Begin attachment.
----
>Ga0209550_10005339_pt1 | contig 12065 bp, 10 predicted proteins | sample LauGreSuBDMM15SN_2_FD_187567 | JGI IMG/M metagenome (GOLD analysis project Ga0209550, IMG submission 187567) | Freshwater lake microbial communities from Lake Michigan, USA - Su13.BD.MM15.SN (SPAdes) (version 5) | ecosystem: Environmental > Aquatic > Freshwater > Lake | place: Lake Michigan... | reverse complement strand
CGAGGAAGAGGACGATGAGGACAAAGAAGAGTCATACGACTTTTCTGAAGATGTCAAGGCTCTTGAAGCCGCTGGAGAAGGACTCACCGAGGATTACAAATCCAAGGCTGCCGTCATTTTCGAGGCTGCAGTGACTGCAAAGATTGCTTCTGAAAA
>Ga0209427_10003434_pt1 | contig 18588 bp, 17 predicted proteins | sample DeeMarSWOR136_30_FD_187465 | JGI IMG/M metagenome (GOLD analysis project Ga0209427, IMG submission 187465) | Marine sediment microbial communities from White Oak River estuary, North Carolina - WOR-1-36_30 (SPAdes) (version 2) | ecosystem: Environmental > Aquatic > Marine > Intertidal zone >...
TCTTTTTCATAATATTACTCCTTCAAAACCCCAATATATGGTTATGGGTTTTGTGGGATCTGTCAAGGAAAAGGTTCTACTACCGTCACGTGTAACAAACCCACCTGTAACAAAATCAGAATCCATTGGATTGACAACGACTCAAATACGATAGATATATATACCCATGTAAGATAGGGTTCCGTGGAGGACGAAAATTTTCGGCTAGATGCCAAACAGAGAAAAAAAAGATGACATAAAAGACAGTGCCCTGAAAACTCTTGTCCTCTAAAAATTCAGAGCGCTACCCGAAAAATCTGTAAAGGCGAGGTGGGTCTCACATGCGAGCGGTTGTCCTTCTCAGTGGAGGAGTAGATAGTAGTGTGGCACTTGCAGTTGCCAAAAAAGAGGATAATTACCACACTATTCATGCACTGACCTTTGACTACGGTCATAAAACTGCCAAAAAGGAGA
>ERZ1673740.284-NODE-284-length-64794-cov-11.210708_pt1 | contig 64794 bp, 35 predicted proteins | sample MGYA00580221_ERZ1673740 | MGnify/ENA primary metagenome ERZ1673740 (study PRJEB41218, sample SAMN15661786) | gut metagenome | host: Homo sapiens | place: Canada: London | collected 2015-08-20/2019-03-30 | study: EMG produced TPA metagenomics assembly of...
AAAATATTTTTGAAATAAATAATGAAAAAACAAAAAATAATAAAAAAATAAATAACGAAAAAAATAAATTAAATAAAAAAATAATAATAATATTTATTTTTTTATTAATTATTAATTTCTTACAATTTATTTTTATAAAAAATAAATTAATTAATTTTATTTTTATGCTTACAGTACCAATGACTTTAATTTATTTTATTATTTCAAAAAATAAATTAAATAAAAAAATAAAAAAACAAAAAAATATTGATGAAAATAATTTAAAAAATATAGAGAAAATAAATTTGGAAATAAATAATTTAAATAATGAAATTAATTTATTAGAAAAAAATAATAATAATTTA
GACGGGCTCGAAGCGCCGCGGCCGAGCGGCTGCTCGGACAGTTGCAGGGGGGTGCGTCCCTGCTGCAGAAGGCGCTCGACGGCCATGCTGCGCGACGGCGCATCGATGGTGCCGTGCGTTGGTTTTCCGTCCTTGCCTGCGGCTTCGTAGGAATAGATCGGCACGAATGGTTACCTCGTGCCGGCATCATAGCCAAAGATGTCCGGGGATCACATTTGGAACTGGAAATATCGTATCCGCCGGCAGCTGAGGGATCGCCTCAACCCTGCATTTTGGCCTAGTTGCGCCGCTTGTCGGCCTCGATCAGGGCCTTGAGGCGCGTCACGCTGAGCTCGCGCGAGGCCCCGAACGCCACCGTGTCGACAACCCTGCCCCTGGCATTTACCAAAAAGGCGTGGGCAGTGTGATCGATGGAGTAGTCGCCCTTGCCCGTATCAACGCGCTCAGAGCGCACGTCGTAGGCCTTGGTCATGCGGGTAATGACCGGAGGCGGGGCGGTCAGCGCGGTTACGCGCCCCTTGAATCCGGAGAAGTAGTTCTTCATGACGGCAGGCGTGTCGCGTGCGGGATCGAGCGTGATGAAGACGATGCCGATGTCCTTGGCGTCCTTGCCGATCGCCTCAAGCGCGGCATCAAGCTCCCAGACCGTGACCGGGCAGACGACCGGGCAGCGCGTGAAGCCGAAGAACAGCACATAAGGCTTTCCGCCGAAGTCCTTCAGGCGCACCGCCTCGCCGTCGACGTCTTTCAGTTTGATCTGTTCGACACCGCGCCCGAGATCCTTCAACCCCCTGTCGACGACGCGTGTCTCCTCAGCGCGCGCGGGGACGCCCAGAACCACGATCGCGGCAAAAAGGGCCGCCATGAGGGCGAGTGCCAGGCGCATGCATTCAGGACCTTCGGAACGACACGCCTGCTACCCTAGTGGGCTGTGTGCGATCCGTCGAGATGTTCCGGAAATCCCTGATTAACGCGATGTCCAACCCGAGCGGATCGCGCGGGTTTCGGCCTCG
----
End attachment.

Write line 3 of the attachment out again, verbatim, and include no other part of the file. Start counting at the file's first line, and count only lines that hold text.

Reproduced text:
>Ga0209427_10003434_pt1 | contig 18588 bp, 17 predicted proteins | sample DeeMarSWOR136_30_FD_187465 | JGI IMG/M metagenome (GOLD analysis project Ga0209427, IMG submission 187465) | Marine sediment microbial communities from White Oak River estuary, North Carolina - WOR-1-36_30 (SPAdes) (version 2) | ecosystem: Environmental > Aquatic > Marine > Intertidal zone >...